Postscripts: We catch up to the trip down the Colorado River
It was a wild ride through the Grand Canyon, re-creating historic journey.
Port Hadlock’s Northwest School of Wooden Boatbuilding got a plum assignment — and a challenge — just over a year ago when the BBC hired it to build three replicas of wooden boats used by Old West explorer John Wesley Powell in his historic voyage on the Colorado River through the Grand Canyon. The boats were to be used in the August filming of a new documentary about the 1869 trip.
The boat construction was something of a rush job, with no time to properly dry out oak that was used. The big worry: Would they leak?
Happily, the boats made it through the canyon without sinking, and without being bashed to smithereens on river rocks, reports Ben Kahn, a Port Hadlock instructor who got to go along on the river run.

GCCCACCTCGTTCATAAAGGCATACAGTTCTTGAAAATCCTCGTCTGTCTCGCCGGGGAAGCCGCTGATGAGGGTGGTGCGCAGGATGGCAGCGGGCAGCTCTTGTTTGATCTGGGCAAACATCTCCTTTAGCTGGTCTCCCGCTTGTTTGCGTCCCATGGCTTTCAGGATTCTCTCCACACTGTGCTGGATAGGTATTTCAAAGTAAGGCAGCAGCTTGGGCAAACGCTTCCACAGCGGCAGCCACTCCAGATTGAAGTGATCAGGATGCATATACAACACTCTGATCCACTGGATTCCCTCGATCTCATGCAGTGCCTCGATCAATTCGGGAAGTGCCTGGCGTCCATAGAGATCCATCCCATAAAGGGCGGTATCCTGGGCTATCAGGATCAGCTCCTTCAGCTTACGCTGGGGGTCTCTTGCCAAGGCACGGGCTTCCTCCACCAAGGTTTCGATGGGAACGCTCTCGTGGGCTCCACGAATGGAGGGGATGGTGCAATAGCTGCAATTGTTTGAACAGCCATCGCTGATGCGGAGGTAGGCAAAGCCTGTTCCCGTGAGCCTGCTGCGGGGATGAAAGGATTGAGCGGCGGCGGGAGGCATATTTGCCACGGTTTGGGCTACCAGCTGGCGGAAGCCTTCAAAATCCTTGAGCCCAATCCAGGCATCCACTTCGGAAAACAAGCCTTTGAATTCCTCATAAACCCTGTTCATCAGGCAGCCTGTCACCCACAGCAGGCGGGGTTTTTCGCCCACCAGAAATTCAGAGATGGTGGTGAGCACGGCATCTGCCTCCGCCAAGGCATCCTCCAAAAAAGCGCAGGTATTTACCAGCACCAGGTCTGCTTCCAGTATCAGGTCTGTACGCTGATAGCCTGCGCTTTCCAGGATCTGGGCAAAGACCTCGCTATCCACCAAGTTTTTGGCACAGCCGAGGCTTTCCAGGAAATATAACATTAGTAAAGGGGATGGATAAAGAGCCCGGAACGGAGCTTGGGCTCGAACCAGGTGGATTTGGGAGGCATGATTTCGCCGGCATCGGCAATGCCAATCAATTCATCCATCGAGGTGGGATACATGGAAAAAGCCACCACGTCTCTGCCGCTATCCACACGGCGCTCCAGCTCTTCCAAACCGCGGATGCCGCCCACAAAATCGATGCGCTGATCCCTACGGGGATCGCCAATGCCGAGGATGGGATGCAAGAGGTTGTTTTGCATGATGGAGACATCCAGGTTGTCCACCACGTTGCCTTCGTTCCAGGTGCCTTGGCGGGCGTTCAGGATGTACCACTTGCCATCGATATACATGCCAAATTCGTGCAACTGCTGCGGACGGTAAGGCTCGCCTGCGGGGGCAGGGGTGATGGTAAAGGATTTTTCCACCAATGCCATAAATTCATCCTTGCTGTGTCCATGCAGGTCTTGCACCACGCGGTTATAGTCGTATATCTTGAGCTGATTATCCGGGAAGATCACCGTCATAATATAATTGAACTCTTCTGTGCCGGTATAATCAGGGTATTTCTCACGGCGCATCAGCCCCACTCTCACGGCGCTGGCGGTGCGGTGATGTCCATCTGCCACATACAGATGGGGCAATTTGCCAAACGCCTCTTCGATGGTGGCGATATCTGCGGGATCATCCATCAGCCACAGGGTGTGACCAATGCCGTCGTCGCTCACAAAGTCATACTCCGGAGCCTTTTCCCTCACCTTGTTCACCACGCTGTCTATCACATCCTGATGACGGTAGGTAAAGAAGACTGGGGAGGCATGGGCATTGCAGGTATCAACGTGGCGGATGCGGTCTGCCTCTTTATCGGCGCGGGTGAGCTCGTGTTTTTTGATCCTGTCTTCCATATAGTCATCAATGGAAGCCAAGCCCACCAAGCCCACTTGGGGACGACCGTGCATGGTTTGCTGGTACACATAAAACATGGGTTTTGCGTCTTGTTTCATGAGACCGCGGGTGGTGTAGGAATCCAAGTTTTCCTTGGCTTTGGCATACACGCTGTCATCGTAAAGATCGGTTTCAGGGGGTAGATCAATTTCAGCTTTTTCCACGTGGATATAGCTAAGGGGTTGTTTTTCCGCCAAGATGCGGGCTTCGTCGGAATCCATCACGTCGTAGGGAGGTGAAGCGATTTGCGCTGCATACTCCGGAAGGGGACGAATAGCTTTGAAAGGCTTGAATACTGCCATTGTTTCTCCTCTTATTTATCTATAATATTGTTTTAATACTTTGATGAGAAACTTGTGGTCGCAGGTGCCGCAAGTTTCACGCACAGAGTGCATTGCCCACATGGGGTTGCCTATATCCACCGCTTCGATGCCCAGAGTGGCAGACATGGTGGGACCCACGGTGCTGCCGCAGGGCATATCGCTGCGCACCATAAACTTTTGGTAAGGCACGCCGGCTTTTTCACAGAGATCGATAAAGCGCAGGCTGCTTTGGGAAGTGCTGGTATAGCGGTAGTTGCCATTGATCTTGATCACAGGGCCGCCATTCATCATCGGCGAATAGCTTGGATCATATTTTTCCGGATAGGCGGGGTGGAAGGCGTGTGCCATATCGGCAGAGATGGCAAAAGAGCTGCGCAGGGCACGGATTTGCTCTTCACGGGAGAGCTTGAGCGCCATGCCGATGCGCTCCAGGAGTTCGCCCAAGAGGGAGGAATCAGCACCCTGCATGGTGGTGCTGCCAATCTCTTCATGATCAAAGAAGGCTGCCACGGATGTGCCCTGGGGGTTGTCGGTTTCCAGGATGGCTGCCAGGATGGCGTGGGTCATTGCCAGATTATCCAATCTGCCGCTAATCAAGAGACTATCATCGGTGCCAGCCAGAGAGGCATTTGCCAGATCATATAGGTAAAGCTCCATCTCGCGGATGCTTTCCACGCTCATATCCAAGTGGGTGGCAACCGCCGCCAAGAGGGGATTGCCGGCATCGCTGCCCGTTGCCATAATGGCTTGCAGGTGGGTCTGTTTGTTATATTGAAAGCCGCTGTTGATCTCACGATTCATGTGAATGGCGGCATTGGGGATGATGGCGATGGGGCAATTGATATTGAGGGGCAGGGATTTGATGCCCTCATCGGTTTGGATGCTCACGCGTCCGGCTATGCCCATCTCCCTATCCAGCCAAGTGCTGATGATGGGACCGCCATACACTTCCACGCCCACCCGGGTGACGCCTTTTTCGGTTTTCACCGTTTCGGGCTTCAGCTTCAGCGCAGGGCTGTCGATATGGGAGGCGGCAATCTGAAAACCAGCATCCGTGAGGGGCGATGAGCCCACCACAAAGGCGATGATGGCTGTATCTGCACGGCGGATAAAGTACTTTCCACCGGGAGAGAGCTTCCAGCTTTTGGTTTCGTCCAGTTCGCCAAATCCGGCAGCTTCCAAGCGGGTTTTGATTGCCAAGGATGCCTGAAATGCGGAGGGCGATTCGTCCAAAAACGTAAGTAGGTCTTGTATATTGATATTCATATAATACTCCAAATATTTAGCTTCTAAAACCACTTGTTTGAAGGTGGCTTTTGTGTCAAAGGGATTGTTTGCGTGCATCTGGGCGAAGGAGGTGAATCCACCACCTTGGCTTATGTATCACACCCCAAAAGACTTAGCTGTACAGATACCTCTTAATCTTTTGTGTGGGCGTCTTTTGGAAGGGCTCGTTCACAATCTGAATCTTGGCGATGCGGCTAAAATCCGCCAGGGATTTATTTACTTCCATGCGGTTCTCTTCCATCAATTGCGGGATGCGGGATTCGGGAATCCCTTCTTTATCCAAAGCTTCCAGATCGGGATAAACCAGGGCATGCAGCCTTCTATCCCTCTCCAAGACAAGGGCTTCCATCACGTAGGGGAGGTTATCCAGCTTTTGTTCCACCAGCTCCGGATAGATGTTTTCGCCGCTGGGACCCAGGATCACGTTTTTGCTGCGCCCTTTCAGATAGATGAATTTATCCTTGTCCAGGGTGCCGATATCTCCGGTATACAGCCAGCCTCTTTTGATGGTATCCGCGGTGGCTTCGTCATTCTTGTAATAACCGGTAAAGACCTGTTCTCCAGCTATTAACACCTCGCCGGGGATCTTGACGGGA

The school trucked the boats to Flagstaff, Ariz., where Kahn supervised their unloading on Aug. 1. The trip down the river lasted 18 days.
“The boats all survived, though the blue 21-footer took some very hard knocks and needed a lot of lead patches to finish the trip,” Pete Leenhouts, boat-school director, wrote in an email. “But they were all heavily built and, although a bit split here and there, could go again in fairly short order.”
The trip through whitewater canyons in the ill-suited boats was not without excitement.
“It was treacherous at times,” Kahn said. “It was a pretty wild experience.”
The documentary is planned to air on the BBC and the Discovery Channel on dates yet to be announced.
— Brian J. Cantwell